Agencies will also crack down on railroads and ocean shipping to reduce the costs of transporting goods.
"A lot of American companies rely on railroads to ship their goods domestically and ocean carriers to ship their goods internationally. Both of these industries have grown more concentrated over time," said Psaki on Thursday. "That concentration has contributed to a spike in shipping costs and fees during the pandemic. For example, the index price to ship one container has gone up eightfold."
The executive order directs the USDA to take steps to empower farmers, helping them access markets and compete with large corporations.
"The markets for seeds, equipment, feed, and fertilizer are now dominated by just a few large companies, meaning family farmers and ranchers now have to pay more for these inputs. For example, just four companies control most of the world’s seeds, and corn seed prices have gone up as much as 30% annually. Consolidation also limits farmers’ and ranchers’ options for selling their products," said the factsheet.
The order also encourages the FTC to keep big equipment manufacturers from blocking farmers' ability to fix their own tractors.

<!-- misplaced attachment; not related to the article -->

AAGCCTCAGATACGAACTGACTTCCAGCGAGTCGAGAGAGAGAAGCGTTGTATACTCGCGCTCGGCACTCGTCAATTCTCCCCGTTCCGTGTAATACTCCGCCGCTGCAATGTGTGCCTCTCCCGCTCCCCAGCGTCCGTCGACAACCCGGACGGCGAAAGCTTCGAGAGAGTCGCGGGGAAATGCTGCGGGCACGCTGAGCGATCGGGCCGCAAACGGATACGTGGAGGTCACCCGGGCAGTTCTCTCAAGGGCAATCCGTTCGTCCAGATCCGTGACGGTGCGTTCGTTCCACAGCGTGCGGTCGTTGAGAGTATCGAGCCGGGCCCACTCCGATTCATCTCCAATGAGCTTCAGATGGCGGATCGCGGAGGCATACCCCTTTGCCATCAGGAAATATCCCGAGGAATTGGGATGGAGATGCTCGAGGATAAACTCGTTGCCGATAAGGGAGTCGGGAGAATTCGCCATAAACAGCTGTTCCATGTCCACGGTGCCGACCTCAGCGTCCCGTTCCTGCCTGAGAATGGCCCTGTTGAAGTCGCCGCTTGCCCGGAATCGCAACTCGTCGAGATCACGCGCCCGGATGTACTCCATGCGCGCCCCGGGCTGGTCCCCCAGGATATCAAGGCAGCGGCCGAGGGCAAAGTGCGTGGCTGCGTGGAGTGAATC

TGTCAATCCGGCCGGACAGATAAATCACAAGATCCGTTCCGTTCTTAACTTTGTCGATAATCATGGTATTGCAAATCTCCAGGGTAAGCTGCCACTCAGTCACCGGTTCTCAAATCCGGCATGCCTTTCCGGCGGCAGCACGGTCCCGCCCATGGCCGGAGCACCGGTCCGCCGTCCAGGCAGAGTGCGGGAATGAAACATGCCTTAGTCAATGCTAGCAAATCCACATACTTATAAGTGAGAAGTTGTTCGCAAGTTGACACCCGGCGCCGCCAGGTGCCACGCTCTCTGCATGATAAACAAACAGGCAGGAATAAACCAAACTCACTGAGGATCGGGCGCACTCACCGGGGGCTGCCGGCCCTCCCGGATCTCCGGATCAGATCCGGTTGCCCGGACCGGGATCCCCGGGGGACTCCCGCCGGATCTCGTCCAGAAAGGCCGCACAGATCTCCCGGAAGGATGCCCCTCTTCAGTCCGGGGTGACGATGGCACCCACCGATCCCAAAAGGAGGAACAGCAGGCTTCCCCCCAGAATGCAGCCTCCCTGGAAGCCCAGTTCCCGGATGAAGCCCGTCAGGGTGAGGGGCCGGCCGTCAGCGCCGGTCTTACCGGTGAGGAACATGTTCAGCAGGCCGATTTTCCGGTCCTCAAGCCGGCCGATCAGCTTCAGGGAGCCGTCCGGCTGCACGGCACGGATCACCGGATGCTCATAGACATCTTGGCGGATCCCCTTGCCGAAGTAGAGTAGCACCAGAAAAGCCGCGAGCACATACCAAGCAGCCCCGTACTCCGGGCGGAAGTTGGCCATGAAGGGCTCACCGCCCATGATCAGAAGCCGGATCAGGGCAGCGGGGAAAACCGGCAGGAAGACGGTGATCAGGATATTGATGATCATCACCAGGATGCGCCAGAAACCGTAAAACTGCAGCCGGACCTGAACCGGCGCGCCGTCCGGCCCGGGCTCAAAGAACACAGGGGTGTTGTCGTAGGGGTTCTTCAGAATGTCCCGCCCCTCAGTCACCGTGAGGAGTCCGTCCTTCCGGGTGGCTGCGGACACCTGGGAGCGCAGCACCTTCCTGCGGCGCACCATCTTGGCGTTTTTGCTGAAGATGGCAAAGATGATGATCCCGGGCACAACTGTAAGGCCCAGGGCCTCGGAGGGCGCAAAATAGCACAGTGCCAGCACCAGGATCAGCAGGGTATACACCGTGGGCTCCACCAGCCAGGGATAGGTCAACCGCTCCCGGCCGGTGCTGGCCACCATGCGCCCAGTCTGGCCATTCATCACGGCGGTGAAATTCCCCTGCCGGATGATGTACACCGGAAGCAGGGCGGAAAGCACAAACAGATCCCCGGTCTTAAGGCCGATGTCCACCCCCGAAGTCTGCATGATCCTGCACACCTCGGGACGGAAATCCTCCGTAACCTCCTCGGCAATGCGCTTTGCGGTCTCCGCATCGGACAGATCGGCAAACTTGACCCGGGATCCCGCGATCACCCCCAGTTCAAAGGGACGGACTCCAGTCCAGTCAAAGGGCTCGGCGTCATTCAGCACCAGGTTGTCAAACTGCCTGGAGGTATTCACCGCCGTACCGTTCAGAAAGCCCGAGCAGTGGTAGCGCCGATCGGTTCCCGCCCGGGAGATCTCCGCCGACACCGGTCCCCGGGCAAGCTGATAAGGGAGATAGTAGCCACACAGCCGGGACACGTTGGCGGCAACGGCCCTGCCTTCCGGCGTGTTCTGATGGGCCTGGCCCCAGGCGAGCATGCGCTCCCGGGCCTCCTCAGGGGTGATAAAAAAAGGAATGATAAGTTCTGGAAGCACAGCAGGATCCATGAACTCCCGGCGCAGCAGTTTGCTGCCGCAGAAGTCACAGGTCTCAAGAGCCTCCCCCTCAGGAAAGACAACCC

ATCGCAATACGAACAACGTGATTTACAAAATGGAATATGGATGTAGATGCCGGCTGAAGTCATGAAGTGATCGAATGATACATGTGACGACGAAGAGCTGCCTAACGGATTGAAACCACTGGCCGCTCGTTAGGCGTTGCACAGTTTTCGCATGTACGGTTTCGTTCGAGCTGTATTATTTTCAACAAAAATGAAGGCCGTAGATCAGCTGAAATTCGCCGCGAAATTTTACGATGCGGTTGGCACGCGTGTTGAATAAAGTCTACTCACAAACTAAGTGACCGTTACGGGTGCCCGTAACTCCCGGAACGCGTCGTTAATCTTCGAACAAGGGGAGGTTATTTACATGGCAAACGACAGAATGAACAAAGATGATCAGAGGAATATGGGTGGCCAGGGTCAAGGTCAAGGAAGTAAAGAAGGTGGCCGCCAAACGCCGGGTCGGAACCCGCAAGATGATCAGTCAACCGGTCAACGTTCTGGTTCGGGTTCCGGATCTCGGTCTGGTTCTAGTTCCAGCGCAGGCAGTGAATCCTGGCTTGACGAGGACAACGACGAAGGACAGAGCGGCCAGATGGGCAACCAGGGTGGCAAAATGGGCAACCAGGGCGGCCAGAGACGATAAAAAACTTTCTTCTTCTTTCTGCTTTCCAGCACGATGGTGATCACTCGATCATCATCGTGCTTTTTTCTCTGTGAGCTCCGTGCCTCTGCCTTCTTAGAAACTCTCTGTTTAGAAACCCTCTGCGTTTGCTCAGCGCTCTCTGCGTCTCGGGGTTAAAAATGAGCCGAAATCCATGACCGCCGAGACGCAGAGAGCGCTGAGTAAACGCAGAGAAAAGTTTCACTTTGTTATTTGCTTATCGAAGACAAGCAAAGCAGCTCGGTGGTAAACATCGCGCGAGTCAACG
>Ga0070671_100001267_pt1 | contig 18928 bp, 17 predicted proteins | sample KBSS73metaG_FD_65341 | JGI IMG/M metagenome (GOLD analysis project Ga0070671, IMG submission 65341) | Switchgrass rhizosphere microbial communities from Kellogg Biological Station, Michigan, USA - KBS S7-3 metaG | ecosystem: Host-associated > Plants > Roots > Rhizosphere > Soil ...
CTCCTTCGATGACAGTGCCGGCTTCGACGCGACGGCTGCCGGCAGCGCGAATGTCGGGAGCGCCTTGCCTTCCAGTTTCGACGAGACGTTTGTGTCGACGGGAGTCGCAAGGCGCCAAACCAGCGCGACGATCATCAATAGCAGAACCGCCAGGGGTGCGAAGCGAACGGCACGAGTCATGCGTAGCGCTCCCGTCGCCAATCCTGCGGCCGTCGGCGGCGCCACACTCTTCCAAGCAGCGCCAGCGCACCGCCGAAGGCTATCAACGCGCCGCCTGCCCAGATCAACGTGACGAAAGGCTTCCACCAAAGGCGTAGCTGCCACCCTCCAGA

Biden is encouraging the Federal Communications Commission to take action in an effort to reduce the cost of internet service and give consumers more options.
The order calls on the FCC to:
Prevent ISPs from making deals with landlords that limit tenants’ choices.
Revive the “Broadband Nutrition Label” and require providers to report prices and subscription rates to the FCC.
Limit excessive early termination fees.
Restore Net Neutrality rules undone by the prior administration.
Banking and consumer finance
The White House is calling for greater scrutiny of banking mergers, urging the DOJ and financial regulators to update their guidelines.
"Excessive consolidation raises costs for consumers, restricts credit for small businesses, and harms low-income communities. Branch closures can reduce the amount of small business lending by about 10% and leads to higher interest rates," said the factsheet. "Even where a customer has multiple options, it is hard to switch banks partly because customers cannot easily take their financial transaction history data to a new bank."
The order encourages the CFPB to issue rules allowing customers to download their banking data and take it elsewhere.
Jessica Smith is chief political correspondent for Yahoo Finance, based in Washington, D.C.